Do Lithobates catesbeianus tadpoles acclimatise to sub-lethal copper?
by Natalia Alejandra Ossana, Patricia Monica Castane, Patricia Laura Sarmiento, Alfredo Salibian
International Journal of Environment and Health (IJENVH), Vol. 4, No. 4, 2010

Abstract: The aim of this work was to study the acute effects of short-term exposure (96 hours) to sub-lethal concentrations of copper (2 and 3 mg L−1) on ecotoxicological stress biomarkers in the aquatic stages of Lithobates catesbeianus (syn. Rana catesbeiana) larvae. To this end, the effects of copper on brain acetylcholinesterase, liver and gill catalase and glutathione-S-transferase activities were examined. In addition, the changes in gill structure were monitored by scanning electron microscopy. Neither the survival nor the activity of the biomarker enzymes was affected by copper; however, the gills were affected, exhibiting alterations in the epithelial cells of the tufts. The results were interpreted as evidence that, at the concentrations assayed, there may be an acclimation of the tadpoles to copper; the anomalies observed in the epithelium of the gills may be compatible with the survival of the animals since at their developmental stage the skin plays an important role in the respiratory function.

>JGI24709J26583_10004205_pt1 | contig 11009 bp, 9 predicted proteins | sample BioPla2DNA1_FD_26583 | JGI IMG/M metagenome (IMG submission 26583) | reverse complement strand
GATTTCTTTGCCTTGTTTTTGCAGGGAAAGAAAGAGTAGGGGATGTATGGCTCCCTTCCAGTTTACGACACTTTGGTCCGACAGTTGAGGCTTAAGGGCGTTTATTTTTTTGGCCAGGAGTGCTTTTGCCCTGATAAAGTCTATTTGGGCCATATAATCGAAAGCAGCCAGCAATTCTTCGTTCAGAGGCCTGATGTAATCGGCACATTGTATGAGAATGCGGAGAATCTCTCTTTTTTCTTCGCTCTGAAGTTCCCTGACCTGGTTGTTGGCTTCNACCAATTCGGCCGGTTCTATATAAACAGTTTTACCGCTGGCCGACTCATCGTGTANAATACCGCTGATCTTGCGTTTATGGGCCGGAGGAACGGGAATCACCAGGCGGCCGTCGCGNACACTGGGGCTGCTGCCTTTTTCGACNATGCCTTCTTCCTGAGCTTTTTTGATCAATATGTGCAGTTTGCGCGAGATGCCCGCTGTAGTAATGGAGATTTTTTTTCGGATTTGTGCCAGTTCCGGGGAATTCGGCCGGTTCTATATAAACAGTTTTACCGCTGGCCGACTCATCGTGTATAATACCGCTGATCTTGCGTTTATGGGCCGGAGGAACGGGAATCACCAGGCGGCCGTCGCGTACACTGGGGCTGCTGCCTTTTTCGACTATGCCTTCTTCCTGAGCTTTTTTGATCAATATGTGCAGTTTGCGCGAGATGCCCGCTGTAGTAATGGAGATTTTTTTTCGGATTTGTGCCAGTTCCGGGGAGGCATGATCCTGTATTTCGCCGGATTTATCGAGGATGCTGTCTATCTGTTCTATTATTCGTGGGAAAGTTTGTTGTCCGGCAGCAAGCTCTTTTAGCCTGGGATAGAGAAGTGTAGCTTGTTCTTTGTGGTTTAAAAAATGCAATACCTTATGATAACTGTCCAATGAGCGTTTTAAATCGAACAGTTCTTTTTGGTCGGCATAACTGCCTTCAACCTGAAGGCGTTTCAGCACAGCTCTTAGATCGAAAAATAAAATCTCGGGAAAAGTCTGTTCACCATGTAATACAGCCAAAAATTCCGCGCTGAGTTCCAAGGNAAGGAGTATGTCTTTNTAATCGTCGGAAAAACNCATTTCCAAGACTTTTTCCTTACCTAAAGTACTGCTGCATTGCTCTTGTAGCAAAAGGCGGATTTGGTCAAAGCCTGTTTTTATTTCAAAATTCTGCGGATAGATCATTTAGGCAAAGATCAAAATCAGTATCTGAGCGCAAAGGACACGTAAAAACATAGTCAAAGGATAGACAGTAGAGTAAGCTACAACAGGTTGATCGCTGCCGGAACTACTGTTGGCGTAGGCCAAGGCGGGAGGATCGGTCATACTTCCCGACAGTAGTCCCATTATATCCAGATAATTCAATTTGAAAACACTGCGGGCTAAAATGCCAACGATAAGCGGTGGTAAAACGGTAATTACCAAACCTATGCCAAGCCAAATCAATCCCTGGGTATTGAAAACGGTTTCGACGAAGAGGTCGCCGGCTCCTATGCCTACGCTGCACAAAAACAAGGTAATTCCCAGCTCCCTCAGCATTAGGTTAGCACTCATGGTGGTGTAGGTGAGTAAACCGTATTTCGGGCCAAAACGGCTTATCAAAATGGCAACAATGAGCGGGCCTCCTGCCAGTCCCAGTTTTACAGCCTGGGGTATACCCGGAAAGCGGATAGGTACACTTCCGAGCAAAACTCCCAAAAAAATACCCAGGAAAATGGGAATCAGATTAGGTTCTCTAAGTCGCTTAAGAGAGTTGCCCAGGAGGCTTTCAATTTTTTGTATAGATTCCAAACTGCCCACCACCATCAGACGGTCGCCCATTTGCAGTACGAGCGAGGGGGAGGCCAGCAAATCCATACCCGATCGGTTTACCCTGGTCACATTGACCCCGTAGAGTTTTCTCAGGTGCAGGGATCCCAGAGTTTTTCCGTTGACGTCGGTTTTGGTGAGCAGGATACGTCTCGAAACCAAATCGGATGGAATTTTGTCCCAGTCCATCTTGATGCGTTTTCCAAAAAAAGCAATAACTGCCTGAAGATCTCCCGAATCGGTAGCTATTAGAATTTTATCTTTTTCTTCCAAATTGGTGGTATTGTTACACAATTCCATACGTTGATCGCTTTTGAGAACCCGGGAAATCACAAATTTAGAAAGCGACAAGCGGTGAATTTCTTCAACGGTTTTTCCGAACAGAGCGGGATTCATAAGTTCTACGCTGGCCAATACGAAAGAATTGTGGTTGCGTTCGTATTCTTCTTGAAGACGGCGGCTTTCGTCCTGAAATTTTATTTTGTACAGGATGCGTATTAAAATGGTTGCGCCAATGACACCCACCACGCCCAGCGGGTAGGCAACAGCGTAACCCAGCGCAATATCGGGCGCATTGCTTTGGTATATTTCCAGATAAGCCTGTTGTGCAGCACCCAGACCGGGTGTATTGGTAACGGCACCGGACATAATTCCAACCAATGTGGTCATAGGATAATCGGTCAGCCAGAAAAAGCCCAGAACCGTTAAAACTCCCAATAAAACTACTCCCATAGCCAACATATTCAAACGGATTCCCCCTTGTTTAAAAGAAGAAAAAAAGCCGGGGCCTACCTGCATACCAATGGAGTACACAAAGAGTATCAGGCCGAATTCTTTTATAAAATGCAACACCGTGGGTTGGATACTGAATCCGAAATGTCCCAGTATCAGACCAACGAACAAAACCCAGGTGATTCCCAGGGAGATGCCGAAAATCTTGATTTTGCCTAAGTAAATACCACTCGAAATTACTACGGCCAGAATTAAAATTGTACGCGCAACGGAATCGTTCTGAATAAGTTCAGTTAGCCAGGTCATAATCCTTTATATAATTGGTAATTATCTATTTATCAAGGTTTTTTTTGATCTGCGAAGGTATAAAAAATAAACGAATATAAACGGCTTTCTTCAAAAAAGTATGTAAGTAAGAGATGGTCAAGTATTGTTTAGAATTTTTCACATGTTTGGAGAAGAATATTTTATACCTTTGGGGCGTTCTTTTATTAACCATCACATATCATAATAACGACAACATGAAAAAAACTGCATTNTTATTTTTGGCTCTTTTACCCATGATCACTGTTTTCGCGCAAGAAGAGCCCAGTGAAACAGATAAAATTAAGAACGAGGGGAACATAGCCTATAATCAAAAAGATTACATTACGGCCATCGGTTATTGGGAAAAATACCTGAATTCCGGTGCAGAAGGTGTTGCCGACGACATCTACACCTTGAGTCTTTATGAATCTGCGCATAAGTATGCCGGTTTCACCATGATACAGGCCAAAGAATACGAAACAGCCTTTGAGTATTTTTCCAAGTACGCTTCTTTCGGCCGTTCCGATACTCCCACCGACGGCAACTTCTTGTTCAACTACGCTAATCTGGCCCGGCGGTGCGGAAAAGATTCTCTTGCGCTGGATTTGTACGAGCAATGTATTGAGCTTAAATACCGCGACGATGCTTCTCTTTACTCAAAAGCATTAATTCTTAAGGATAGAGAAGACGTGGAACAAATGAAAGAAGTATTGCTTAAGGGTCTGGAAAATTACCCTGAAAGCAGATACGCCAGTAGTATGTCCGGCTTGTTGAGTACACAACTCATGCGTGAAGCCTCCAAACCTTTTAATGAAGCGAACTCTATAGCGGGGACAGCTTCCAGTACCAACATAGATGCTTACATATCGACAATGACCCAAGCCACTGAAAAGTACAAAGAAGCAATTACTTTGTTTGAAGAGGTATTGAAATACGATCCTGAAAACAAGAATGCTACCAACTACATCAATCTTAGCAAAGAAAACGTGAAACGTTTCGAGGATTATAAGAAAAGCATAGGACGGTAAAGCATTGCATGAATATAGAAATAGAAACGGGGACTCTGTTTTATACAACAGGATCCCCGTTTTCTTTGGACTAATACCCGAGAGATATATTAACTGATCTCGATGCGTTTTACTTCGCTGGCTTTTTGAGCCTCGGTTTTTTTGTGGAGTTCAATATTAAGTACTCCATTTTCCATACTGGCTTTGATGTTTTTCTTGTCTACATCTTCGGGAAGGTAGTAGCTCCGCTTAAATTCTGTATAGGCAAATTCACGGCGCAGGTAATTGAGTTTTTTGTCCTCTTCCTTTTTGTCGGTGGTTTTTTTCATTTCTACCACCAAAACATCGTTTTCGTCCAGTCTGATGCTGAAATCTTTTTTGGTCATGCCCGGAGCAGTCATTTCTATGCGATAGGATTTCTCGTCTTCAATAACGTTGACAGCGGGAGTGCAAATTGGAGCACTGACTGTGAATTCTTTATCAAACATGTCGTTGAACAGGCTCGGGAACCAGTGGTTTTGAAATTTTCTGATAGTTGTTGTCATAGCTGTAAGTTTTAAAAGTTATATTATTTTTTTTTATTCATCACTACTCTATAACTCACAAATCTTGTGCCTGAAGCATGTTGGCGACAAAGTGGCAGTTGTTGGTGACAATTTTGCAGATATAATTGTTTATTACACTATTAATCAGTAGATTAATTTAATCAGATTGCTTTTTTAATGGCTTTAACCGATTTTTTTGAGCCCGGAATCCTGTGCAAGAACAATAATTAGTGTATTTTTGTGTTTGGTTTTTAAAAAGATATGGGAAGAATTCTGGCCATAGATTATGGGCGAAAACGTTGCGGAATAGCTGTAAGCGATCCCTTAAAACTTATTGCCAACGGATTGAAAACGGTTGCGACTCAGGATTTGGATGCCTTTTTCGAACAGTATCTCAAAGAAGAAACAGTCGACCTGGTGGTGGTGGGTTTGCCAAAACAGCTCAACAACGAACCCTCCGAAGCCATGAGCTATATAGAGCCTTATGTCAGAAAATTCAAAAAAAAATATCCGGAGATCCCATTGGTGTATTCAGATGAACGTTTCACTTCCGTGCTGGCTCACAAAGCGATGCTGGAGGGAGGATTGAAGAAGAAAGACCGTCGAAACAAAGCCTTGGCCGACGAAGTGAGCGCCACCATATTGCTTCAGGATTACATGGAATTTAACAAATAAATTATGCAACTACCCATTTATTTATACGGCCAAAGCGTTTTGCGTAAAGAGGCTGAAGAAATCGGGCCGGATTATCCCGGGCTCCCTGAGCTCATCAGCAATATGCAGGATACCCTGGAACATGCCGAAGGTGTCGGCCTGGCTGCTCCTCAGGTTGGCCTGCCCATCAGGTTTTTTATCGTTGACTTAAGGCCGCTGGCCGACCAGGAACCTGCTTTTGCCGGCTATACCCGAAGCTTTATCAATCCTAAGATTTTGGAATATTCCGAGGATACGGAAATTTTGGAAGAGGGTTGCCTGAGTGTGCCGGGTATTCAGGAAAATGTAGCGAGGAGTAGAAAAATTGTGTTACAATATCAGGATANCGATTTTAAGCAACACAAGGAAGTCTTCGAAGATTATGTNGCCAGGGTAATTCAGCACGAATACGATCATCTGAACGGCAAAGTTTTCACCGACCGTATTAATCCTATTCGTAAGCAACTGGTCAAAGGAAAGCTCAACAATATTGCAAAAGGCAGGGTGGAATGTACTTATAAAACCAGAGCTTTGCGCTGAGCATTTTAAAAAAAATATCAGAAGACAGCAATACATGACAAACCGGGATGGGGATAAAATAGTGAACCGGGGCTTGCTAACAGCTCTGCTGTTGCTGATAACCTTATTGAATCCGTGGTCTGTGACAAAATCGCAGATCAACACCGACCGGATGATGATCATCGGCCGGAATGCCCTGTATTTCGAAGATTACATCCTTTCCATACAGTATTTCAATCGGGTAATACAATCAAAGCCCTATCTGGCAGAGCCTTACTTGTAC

Online publication date: Tue, 14-Dec-2010

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